For most of her early movie career, Lucille Ball got the kind of supporting parts — cynical best friend, the detective’s wisecracking sidekick, that sort of thing — that would otherwise have gone to Eve Arden. In Miss Grant Takes Richmond, however, Ball does a sort of warm-up for I Love Lucy, playing the lead role of a well-meaning but scatterbrained secretary employed as an unwitting front by bookie William Holden. Ball’s occasionally as funny here as she ever was with Desi, and she gets a few brief opportunities for the kinds of pratfalls she milked on the tube — Miss Grant opens, for example, with a lengthy typing-school sequence in which Ball gets (you guessed it) ink all over her face. Looney Tunes gag writer Frank Tashlin had a hand in the screenplay, which could account for the vaguely cartoonish feel of some of it. On the whole, though, Miss Grant Takes Richmond is a predictable and fairly mild farce for die-hard Lucy lovers only.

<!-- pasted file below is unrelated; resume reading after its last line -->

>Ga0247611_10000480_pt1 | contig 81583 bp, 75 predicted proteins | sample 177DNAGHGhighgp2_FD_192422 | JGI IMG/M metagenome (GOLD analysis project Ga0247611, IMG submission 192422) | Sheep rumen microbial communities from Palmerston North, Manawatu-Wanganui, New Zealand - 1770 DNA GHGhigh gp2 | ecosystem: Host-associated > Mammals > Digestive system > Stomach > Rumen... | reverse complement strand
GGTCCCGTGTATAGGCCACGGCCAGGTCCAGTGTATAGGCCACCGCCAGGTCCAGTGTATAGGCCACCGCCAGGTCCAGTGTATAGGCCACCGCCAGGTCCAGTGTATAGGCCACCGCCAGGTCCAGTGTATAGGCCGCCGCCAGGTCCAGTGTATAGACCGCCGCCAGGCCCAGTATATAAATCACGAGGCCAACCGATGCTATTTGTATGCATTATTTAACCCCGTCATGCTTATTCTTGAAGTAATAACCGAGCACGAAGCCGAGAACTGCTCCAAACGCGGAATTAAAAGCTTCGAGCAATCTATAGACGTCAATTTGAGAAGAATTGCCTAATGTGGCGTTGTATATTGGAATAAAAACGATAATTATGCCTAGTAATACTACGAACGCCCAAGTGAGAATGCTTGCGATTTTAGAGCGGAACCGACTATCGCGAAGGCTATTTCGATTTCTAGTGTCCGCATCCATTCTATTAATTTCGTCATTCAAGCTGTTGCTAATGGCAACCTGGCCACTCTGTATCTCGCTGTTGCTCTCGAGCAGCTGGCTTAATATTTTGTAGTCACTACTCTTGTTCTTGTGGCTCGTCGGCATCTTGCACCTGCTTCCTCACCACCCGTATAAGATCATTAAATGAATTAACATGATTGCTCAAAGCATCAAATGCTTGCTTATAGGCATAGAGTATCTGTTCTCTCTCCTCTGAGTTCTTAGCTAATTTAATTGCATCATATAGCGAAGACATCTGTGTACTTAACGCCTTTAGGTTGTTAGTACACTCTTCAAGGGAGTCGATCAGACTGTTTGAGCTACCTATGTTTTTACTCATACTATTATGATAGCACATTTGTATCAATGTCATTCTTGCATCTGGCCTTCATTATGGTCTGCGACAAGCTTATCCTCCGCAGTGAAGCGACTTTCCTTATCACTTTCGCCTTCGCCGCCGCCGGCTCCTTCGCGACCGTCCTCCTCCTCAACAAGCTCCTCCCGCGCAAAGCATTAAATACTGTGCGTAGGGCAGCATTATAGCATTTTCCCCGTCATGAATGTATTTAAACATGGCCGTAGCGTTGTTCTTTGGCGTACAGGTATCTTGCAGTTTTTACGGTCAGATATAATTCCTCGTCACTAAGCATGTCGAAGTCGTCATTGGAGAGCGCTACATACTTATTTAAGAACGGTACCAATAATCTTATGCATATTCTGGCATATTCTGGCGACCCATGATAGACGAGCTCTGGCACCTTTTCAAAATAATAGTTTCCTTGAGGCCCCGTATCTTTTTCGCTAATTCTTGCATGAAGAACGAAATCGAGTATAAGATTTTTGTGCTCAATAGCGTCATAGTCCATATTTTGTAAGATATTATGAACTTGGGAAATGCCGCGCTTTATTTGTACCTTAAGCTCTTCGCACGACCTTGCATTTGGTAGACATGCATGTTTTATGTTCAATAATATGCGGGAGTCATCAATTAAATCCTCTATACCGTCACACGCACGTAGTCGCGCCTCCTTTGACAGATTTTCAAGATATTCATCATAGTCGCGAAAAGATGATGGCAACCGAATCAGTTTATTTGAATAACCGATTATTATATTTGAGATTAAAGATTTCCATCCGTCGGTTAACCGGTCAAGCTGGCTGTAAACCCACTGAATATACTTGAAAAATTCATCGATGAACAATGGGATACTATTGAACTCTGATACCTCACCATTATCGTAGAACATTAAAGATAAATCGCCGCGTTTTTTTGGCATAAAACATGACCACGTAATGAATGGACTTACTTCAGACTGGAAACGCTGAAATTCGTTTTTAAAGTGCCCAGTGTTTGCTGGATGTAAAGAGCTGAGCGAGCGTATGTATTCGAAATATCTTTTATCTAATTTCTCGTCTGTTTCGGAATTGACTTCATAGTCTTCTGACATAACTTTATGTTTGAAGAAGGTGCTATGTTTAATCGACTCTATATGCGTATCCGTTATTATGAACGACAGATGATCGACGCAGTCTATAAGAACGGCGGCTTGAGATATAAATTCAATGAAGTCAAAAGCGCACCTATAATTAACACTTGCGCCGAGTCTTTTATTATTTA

Miss Grant Takes RichmondFor most of her early movie career, Lucille Ball got the kind of supporting parts — cynical best friend, the detective's wisecracking sidekick, that...Miss Grant Takes RichmondComedyNat Perrin, Frank TashlinUnratedFor most of her early movie career, Lucille Ball got the kind of supporting parts — cynical best friend, the detective's wisecracking sidekick, that...1991-03-22
Genre: Comedy; Starring: Lucille Ball, William Holden; Director: Lloyd Bacon; Author: Nat Perrin, Frank Tashlin; MPAA Rating: Unrated
Posted March 22 1991 — 12:00 AM EST
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